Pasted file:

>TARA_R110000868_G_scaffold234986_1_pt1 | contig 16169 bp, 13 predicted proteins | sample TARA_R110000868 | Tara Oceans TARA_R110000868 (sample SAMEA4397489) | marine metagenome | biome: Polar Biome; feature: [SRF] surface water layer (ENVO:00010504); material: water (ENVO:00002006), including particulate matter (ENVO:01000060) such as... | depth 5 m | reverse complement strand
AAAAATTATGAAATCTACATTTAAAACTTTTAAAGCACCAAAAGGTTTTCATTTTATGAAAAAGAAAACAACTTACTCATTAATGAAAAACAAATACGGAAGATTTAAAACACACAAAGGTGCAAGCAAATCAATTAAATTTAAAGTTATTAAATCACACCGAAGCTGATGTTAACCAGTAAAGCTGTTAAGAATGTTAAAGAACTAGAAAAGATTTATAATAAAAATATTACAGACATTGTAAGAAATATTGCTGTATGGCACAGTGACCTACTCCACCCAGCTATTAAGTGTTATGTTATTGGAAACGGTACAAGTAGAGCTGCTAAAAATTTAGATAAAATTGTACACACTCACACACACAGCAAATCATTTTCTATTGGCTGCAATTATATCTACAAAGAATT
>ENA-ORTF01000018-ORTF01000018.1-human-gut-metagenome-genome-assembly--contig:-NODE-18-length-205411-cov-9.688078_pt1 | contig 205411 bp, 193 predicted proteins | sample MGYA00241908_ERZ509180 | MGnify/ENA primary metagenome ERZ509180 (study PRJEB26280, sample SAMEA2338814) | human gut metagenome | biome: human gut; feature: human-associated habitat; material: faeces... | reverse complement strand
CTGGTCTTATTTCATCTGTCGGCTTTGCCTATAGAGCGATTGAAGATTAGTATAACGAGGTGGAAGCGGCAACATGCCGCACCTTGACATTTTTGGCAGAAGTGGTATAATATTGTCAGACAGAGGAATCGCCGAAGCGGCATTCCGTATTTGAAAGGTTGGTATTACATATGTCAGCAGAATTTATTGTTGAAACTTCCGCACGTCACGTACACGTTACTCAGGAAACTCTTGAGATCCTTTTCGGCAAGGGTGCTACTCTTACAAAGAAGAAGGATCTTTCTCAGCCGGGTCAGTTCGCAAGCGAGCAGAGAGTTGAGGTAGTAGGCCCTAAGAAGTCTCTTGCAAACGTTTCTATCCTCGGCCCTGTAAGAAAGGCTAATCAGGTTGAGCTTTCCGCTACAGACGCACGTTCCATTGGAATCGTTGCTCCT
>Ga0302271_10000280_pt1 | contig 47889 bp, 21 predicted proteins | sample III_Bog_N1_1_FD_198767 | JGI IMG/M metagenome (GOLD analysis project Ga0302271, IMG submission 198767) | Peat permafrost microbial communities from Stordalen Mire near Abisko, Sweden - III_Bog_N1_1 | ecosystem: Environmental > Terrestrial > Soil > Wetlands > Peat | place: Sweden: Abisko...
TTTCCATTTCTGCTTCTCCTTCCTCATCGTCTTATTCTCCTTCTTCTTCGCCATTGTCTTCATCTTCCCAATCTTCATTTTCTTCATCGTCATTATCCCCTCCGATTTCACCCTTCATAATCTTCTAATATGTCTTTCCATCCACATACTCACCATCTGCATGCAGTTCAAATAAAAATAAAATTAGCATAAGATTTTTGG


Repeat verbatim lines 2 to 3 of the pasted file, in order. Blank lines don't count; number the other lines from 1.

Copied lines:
AAAAATTATGAAATCTACATTTAAAACTTTTAAAGCACCAAAAGGTTTTCATTTTATGAAAAAGAAAACAACTTACTCATTAATGAAAAACAAATACGGAAGATTTAAAACACACAAAGGTGCAAGCAAATCAATTAAATTTAAAGTTATTAAATCACACCGAAGCTGATGTTAACCAGTAAAGCTGTTAAGAATGTTAAAGAACTAGAAAAGATTTATAATAAAAATATTACAGACATTGTAAGAAATATTGCTGTATGGCACAGTGACCTACTCCACCCAGCTATTAAGTGTTATGTTATTGGAAACGGTACAAGTAGAGCTGCTAAAAATTTAGATAAAATTGTACACACTCACACACACAGCAAATCATTTTCTATTGGCTGCAATTATATCTACAAAGAATT
>ENA-ORTF01000018-ORTF01000018.1-human-gut-metagenome-genome-assembly--contig:-NODE-18-length-205411-cov-9.688078_pt1 | contig 205411 bp, 193 predicted proteins | sample MGYA00241908_ERZ509180 | MGnify/ENA primary metagenome ERZ509180 (study PRJEB26280, sample SAMEA2338814) | human gut metagenome | biome: human gut; feature: human-associated habitat; material: faeces... | reverse complement strand